A criminal who encouraged hackers to test out malicious cyber tools that can beat anti-virus scanners has been brought to justice by the National Crime Agency.
Goncalo Esteves, 24 from Colchester made thousands of pounds running the website reFUD.me.
Esteves called his encryption tools Cryptex Reborn and Cryptex Lite. Part of a family of cyber tools
known as crypters, they could be used by hackers to improve their chances of dodging anti-virus.
He sold them for use in packages which varied in price according to the length of the licence.
He advertised his website on the hackforums.net website, a well-known message board for cyber
criminals, under the description: “A free service that offers fast and reliable file scanning to ensure
that your files remain fully undetectable to anti-malware software.”
Under the pseudonym KillaMuvz, he also sold custom-made malware-disguising products and
offered technical support to users.
NCA officers discovered that Esteves made £32,000 from more than 800 PayPal transactions
between 2011 and 2015.
He is likely to have made far more, as this sum does not include payments in alternative payments
Esteves accepted such as Bit coin and Amazon vouchers.
Mike Hulett, head of operations at the NCA’s National Cyber Crime Unit, said: “Esteves’s crimes
weren’t victimless. His clients were most likely preparing to target businesses and ordinary people
with fraud and extortion attempts.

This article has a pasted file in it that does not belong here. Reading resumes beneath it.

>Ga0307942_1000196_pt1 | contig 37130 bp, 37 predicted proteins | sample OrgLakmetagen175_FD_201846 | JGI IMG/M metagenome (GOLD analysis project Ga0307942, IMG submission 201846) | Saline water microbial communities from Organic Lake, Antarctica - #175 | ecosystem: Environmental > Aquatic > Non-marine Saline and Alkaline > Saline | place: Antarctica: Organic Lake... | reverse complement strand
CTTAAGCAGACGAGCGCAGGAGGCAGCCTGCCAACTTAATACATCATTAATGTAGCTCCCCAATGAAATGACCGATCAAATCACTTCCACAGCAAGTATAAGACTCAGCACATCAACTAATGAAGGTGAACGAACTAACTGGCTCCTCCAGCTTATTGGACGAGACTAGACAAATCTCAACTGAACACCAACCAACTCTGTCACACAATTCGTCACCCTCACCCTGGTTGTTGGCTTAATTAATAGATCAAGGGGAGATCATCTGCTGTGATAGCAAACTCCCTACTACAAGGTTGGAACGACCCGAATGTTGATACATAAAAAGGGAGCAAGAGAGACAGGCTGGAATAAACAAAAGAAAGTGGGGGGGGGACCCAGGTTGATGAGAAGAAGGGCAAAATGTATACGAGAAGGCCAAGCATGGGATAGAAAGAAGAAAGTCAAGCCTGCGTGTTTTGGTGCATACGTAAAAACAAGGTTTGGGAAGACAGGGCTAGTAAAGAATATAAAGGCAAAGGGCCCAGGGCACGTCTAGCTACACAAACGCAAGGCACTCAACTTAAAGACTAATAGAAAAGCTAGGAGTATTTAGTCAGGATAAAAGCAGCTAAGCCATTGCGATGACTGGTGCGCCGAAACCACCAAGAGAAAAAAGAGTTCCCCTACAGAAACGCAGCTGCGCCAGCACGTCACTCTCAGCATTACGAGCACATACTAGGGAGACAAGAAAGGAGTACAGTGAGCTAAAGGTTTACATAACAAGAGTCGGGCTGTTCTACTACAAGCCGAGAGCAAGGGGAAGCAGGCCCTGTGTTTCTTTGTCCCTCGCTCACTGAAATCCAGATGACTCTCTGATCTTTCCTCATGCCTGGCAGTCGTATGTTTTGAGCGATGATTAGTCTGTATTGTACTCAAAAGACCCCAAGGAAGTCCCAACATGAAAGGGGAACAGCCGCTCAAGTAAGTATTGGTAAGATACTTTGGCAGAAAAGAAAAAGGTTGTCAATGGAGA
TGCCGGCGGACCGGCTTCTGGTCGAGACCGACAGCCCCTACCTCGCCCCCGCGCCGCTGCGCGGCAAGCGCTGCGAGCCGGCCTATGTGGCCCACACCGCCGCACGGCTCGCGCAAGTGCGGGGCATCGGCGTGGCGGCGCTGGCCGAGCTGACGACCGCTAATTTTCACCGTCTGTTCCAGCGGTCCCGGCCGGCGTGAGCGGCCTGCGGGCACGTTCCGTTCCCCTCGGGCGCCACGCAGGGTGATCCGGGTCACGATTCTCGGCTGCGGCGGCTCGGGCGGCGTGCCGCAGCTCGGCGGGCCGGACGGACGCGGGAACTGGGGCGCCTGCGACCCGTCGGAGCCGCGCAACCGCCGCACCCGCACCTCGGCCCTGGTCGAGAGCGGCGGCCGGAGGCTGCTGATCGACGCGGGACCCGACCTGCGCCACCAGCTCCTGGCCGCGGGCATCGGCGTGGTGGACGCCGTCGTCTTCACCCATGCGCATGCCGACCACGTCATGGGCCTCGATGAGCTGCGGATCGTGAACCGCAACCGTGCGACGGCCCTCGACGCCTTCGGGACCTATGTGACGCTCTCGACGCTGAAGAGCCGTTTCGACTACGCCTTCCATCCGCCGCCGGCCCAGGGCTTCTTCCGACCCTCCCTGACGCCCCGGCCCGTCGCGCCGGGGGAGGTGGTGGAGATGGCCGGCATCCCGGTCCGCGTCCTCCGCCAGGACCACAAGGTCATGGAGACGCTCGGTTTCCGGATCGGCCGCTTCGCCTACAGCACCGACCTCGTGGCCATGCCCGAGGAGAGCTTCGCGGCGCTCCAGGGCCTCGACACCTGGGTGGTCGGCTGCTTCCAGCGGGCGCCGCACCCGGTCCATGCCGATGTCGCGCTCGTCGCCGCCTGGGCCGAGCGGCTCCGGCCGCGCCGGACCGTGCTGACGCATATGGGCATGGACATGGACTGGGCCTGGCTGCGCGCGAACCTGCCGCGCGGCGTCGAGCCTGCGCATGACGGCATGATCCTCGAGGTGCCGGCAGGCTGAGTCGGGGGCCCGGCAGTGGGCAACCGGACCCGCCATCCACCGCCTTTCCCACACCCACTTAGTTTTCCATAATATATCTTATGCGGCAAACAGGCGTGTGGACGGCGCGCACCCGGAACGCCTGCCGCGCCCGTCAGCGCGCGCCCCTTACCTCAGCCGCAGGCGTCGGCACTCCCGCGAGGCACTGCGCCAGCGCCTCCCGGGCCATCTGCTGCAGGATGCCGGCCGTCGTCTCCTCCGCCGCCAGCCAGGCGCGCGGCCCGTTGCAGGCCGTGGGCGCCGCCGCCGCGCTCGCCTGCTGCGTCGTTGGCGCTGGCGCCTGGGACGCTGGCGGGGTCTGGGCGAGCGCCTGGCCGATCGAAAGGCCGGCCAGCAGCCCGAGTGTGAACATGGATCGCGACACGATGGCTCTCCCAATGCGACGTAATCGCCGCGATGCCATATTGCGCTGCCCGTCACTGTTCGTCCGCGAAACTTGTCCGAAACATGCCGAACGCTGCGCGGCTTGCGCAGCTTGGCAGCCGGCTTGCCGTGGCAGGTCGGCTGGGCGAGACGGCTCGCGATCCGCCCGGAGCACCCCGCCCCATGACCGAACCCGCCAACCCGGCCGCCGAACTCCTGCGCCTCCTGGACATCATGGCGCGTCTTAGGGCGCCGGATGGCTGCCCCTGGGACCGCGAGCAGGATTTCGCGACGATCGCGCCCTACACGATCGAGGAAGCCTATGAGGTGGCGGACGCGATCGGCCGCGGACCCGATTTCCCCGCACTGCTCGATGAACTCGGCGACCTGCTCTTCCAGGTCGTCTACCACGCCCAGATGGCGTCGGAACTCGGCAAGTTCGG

“While offenders like Esteves try hard to stay hidden from law enforcement, NCA officers have the training and technical capability to detect them and put them before the courts.”
Adrian Flasher, Specialist Prosecutor in the Organised Crime Division at the CPS, said: "Goncalo Esteves designed, developed and sold software that disguised computer viruses used by cyber criminals which allowed anti-virus software to be bypassed and cybercrime carried out undetected.
“Esteves advised his customers about his products, discussed how they were to be used and how to use the software to achieve criminal objectives.
“The CPS advised investigators throughout the investigation and prosecution, enabling a strong case to be presented; namely, that Esteves knew exactly what the criminal aims of his customers were and that he had profited from his criminality in selling the tools for cybercrime.”
Esteves pleaded guilty to two computer misuse offences and a count of money laundering at Blackfriars Crown Court. He will be sentenced on Monday 12 February.